Indian eagle owls have a wing span of up to nearly 18 inches.
First Sussex Police officers funded by 20,000 campaign on the streets of Sussex
One of the first cohorts of people officers in the country funded by the Government’s 20,000 officer recruitment campaign are joining policing teams across Sussex this week; making a proactive difference to communities across the county.
The 36 new Sussex police officers will be joining response teams in communities across the county, alongside their dedicated coaches, where they will be responding to 999 calls having completed robust training at Sussex Police headquarters in Lewes.
“I'm really excited to be joining the response team and start helping people” says PC Emma Hatt, who will be joining the Brighton and Hove division from Monday 17 February.
“It’ll be great jumping in at the deep end. Like any new recruit I want to get the bad people, and look after the vulnerable people.”
Before joining the force, Emma, from Seaford, worked with juvenile offenders in a residential unit in Tower Hamlets.
“I’m really looking forward to helping shape the future of young people, steering them in a different direction. With my past experience, I know how to go in at their level and build rapport to make a real difference.”
Like Emma, PC Jake Adfield wants to make a positive impact on the community after previously working as a carpenter. He said: “I’m looking forward to going out on division in Worthing. It will be interesting getting out into the community and do the job I really want to do.”
The recruits are the first of an additional 129 officers for Sussex to be recruited by March 2021 funded by the first phase of the Government initiative, which aims to recruit 20,000 officers by 2023. Policing Minister, Kit Malthouse co-launched the national recruitment campaign when he visited Sussex Police HQ last September.
In addition to the posts created as part of the Government’s recruitment commitment, the force is on track to recruit the extra 250 police officers, 100 PCSOs and 50 specialist staff funded by the 2018/2019 local precept increases.
Chief Constable Giles York QPM said: "We are delighted to welcome these officers to Sussex, made possible by the government’s uplift commitment, and I look forward to seeing their careers progress.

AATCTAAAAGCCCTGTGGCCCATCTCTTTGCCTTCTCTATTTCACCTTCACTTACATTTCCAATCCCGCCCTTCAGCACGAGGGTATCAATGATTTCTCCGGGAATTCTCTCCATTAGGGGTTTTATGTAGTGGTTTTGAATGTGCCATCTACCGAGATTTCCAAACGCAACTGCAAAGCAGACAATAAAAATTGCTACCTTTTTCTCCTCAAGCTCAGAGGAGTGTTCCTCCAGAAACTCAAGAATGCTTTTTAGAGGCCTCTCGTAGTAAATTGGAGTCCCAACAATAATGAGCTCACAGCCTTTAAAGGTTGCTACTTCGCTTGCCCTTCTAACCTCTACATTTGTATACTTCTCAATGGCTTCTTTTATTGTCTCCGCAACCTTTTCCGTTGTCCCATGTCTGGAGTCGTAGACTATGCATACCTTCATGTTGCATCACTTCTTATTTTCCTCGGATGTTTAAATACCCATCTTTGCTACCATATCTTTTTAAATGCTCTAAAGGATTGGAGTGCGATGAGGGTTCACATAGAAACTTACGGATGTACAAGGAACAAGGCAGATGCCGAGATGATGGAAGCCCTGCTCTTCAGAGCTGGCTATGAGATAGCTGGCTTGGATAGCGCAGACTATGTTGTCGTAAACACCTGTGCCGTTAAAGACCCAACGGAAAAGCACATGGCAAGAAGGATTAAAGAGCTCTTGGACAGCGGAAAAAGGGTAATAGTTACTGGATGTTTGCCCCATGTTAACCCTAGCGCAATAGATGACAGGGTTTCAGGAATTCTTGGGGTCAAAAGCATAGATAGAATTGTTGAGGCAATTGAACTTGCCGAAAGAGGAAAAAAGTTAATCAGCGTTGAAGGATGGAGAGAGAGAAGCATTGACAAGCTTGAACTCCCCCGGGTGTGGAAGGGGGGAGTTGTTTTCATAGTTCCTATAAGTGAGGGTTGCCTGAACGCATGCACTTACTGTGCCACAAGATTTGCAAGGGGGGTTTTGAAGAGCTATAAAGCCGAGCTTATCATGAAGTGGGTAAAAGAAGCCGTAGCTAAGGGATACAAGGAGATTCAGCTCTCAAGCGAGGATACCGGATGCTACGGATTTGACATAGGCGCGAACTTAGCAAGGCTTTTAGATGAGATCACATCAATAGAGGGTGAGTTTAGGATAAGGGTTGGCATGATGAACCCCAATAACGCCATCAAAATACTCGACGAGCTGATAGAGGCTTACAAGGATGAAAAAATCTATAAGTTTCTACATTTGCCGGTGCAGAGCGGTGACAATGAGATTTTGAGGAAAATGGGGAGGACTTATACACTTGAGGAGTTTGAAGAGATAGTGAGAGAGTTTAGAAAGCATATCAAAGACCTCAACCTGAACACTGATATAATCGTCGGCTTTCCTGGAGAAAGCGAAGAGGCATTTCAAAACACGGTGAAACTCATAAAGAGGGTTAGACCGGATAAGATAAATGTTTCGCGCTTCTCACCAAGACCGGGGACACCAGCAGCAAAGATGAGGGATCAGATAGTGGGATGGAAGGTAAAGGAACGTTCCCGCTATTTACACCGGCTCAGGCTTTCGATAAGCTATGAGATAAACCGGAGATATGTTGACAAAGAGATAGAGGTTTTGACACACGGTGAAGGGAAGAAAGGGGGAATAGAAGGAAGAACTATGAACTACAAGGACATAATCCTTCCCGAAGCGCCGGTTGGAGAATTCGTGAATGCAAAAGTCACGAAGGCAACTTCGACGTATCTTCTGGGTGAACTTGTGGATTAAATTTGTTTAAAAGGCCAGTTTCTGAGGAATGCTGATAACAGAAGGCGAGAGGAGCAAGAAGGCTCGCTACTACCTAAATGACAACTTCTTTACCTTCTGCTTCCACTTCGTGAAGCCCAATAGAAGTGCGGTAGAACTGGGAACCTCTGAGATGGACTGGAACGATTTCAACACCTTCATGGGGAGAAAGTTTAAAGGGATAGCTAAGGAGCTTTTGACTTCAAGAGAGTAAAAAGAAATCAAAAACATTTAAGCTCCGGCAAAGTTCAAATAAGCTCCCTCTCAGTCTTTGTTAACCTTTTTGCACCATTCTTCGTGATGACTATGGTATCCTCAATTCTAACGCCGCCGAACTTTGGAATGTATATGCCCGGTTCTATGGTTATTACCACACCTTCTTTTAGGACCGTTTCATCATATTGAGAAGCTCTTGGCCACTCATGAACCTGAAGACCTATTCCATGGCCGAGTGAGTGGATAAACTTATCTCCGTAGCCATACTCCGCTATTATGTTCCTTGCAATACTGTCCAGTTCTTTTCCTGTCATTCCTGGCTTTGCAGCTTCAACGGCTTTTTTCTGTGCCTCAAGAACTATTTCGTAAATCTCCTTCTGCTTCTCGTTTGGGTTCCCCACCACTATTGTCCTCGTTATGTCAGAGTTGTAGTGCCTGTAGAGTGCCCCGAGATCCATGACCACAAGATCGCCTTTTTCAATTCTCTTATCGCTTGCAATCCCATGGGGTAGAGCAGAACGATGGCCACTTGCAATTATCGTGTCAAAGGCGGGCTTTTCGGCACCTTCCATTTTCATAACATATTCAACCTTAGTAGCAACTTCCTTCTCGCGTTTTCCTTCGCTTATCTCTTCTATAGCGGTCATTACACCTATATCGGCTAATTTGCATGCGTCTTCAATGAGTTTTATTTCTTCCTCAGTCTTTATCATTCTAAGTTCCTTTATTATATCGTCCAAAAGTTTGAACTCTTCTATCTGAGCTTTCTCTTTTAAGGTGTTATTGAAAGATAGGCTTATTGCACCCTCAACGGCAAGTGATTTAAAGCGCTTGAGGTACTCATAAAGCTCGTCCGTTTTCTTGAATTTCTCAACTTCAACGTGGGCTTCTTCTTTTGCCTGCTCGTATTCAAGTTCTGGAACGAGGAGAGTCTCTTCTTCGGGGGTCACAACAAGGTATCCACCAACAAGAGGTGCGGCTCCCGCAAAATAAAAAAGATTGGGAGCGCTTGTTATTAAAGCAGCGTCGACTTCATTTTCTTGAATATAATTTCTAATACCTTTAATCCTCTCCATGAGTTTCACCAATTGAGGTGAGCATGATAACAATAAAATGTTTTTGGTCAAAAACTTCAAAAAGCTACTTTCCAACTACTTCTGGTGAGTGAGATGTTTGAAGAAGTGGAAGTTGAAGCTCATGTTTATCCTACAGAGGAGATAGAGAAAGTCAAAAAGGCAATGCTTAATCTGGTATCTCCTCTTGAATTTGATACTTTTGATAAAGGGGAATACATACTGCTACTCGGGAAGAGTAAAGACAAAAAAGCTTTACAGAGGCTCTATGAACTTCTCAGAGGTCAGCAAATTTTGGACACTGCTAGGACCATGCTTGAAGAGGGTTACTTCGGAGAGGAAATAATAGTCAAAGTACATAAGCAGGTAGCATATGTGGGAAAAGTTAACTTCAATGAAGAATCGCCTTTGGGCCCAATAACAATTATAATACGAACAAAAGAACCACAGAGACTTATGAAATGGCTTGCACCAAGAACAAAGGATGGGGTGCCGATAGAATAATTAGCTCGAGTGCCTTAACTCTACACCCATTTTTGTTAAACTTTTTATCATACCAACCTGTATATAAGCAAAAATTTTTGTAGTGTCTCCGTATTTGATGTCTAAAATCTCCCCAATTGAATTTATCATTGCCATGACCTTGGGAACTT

“Recent precept rises, together with greater government investment, provides us with an exceptional opportunity to employ the right mix of officers and police staff to deliver an effective, efficient and high quality policing service to the people of Sussex.
"It reinforces our move into a period of significant growth and will tangibly strengthen our position to meet increasing and changing demand. It allows a step-change in our policing approach and greater proactivity in taking the fight to criminals.
"As recruitment plans come to fruition, they will make a positive difference to the public of Sussex. Already our communities can see and feel the difference of earlier investment and, with this additional commitment, we can do even more: catch more criminals, protect more victims and prevent and solve more crime."
PC Emma Bennison is another new recruit joining as part of the Uplift. Emma’s policing story began two years ago when she encountered a woman in distress in Chichester. Seeing the woman being assaulted, Emma – then a teenagers’ activity manager for a holiday company – ran towards the danger. When made a witness statement following the incident, the officer asked Emma if she had considered joining the police. Emma set about researching how she could apply and two years later, here she is, achieving her dream job.